One of the questions the book poses is, why can this happen? The answer is that the most important economic thing that ever happened is the discovery of science based on mathematics, which has been used by enterprise and innovation.

Another question posed in the book is, can you have that sustained growth without the cycles of boom and bust? I believe the true answer is no, you can’t. You want the growth; you get the cycles. That’s because growth seems to be uncertainty-generating and uncertainty produces cycles – so there we are. It’s a good news/bad news story.

LP: You say that bubbles happen by mistake. But sometimes it appears that those in power may be incentivized to ignore warnings, like Alan Greenspan and Robert Rubin ignoring Brooksley Born’s warningsabout a potential meltdown in years leading up to the 2008 collapse. What’s your take on that?

AP: I would say that mistakes are inevitable because uncertainty is fundamental. Whether Brooksley Born’s proposals would have prevented collapse — I don’t think they would have. Looking back, you can always think, well, you could have done this or that. Just like if you think about your investments, you would have a perfect record if you could make them looking backwards and know what to do and what not to do.

As far as bad intent, yes, there are always some evildoers. All of us are sinners to some extent and some people are really egregious ones. But I don’t think the sin is the most important factor. It’s what turns out to be mistakes made by people who think they’re doing something smart and in fact end up doing something stupid.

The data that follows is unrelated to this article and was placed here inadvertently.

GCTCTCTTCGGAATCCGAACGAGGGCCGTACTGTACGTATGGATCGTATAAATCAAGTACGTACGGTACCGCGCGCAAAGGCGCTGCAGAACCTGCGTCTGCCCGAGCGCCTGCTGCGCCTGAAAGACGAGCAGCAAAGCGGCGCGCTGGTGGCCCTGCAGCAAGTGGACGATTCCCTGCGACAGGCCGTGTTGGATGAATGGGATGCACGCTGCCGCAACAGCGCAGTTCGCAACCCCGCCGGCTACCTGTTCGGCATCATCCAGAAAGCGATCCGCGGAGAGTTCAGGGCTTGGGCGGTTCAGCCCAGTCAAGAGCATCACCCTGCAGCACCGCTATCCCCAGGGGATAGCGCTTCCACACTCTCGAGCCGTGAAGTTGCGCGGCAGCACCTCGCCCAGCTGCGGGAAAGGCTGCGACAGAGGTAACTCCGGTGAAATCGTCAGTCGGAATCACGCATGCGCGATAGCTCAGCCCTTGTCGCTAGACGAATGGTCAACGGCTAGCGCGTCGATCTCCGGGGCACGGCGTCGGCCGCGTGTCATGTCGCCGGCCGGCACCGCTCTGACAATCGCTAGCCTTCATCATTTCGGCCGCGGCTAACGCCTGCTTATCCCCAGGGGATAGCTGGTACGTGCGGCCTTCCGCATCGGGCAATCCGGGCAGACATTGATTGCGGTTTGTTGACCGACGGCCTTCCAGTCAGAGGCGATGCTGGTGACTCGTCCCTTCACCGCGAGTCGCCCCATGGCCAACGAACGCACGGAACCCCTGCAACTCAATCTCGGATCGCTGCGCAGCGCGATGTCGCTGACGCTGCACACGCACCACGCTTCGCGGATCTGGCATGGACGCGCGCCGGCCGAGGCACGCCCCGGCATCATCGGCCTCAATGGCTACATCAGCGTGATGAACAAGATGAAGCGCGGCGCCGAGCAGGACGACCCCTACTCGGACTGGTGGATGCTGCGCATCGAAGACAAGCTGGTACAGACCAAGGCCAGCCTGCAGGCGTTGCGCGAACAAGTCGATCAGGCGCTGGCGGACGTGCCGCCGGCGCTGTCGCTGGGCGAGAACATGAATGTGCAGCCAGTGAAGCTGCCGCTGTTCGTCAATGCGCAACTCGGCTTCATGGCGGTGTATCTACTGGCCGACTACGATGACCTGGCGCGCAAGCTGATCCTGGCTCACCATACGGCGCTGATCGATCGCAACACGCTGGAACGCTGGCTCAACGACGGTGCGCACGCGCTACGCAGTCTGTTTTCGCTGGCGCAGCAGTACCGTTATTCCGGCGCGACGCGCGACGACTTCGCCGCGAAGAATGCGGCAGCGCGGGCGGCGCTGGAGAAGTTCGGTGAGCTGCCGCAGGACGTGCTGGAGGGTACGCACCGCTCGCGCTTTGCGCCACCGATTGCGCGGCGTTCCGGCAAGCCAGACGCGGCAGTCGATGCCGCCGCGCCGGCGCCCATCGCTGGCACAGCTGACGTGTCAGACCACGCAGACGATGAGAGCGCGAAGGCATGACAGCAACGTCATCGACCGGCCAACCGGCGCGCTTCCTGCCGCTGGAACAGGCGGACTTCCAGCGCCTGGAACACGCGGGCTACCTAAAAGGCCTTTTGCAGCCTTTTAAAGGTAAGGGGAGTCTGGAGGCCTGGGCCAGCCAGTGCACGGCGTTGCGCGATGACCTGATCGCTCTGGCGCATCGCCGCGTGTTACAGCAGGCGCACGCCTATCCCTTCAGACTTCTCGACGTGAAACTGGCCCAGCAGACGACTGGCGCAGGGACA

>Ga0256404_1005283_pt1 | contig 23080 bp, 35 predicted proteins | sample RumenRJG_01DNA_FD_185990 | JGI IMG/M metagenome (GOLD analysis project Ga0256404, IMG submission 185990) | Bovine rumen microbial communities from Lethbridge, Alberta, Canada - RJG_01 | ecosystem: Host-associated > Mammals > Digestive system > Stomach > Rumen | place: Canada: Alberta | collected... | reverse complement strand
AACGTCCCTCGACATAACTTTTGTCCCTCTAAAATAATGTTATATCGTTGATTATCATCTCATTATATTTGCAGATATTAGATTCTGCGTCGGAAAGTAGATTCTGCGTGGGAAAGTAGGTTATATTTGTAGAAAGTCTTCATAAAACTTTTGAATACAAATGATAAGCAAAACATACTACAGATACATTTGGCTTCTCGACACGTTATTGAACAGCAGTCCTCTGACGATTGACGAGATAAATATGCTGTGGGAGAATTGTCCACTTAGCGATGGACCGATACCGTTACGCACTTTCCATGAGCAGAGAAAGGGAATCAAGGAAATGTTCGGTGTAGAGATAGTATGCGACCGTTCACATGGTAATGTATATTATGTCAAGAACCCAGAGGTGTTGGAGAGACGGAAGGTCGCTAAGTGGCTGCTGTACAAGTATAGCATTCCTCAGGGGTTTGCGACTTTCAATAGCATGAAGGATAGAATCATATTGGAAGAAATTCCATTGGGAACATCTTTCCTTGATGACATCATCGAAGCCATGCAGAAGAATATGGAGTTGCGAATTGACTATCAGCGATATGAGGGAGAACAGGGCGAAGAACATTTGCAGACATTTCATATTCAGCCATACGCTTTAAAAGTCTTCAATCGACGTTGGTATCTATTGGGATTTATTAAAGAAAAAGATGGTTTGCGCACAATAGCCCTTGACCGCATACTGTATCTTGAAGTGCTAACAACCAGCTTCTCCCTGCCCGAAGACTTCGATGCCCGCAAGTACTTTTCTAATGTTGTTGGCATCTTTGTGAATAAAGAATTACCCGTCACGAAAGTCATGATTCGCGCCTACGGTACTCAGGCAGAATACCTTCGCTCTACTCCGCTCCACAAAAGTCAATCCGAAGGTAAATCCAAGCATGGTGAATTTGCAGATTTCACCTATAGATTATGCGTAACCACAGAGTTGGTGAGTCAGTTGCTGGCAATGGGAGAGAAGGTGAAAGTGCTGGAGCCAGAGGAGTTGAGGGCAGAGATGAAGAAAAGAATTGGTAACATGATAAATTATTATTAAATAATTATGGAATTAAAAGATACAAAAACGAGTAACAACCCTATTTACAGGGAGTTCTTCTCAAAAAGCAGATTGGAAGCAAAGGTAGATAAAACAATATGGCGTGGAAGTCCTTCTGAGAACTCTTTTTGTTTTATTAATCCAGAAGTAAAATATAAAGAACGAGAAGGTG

LP: So in your view, uncertainty would be a bigger factor in the housing bubble than issues like robo-signing or credit ratings agencies giving inflated ratings to securitized mortgages because they were paid to do so?

AP: One of things that happens in any bubble is that asset prices grow exaggerated. In this last case, notably house prices. Back in the early ‘80s there was a great oil bubble. People genuinely believed that price of oil would go up forever. That happened to be wrong – an incorrect belief. When the price of oil went the other way, it caused great financial and economic distress at the time.

This time they believed it about houses. If you believe it, you are tempted to take chances you wouldn’t otherwise take, like making loans without documentation, because you believe that house prices will always go up and while they’re going up, your actions reflecting your belief help them to keep going up — temporarily.

There’s an interaction — the more you lend, the more credit pushes against the asset and the higher the price of the asset goes. The higher it goes, the more someone is willing to lend against it. And if that happens, there are inevitably frauds and swindles which emerge as part of the boom. They help the bubble along, but they don’t drive it. Here we have the fundamental interaction of asset prices and credit in the context of a diminished sense of risk. What is risk? Risk is a feeling. When you get used to something, it ceases to feel risky until something really bad happens. That’s what bubbles are like.